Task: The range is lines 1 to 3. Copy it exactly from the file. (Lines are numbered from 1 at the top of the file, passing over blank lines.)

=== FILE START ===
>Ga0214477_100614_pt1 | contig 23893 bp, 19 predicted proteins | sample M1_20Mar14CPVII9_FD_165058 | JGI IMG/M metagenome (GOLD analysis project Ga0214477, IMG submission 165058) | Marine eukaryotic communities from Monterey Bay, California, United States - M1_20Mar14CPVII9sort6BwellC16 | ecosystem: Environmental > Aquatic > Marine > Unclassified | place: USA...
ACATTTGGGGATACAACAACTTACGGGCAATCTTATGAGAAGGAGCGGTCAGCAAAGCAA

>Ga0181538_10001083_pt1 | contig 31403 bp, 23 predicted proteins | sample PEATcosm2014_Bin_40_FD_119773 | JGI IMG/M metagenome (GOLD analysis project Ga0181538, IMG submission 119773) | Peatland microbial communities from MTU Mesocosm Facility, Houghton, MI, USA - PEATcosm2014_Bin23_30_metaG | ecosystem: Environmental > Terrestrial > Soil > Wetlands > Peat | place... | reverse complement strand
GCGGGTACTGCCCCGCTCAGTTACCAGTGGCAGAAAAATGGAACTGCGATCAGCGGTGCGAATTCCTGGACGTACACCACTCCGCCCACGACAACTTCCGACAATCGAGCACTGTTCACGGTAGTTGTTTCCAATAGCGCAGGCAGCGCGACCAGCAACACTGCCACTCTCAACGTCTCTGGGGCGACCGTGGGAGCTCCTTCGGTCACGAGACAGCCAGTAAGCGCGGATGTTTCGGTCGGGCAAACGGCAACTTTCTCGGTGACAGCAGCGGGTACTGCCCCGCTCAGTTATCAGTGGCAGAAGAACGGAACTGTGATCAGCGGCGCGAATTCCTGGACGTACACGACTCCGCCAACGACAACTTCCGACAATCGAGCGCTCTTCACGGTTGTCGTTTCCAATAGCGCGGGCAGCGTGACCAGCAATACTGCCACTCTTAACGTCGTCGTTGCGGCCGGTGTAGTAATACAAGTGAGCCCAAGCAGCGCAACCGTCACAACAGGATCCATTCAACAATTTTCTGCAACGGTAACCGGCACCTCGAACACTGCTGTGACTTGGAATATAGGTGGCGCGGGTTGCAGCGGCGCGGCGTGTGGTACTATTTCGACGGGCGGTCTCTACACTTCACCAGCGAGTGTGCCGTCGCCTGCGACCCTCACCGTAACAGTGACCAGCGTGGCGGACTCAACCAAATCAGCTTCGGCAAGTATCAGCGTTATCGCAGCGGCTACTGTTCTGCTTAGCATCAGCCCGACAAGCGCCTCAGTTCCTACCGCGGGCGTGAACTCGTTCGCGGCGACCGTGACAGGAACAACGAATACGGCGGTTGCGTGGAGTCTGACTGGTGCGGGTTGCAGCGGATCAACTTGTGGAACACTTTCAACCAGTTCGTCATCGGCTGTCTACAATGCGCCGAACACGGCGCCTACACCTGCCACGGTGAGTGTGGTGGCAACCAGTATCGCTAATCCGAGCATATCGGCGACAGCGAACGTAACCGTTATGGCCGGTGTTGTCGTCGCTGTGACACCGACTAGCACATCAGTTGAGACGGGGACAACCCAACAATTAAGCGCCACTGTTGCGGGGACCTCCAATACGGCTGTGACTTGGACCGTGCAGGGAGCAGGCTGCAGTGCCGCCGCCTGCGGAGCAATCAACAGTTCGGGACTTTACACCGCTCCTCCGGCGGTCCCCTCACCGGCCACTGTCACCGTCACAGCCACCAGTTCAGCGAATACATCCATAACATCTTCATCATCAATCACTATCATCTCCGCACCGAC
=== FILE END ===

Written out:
>Ga0214477_100614_pt1 | contig 23893 bp, 19 predicted proteins | sample M1_20Mar14CPVII9_FD_165058 | JGI IMG/M metagenome (GOLD analysis project Ga0214477, IMG submission 165058) | Marine eukaryotic communities from Monterey Bay, California, United States - M1_20Mar14CPVII9sort6BwellC16 | ecosystem: Environmental > Aquatic > Marine > Unclassified | place: USA...
ACATTTGGGGATACAACAACTTACGGGCAATCTTATGAGAAGGAGCGGTCAGCAAAGCAA

>Ga0181538_10001083_pt1 | contig 31403 bp, 23 predicted proteins | sample PEATcosm2014_Bin_40_FD_119773 | JGI IMG/M metagenome (GOLD analysis project Ga0181538, IMG submission 119773) | Peatland microbial communities from MTU Mesocosm Facility, Houghton, MI, USA - PEATcosm2014_Bin23_30_metaG | ecosystem: Environmental > Terrestrial > Soil > Wetlands > Peat | place... | reverse complement strand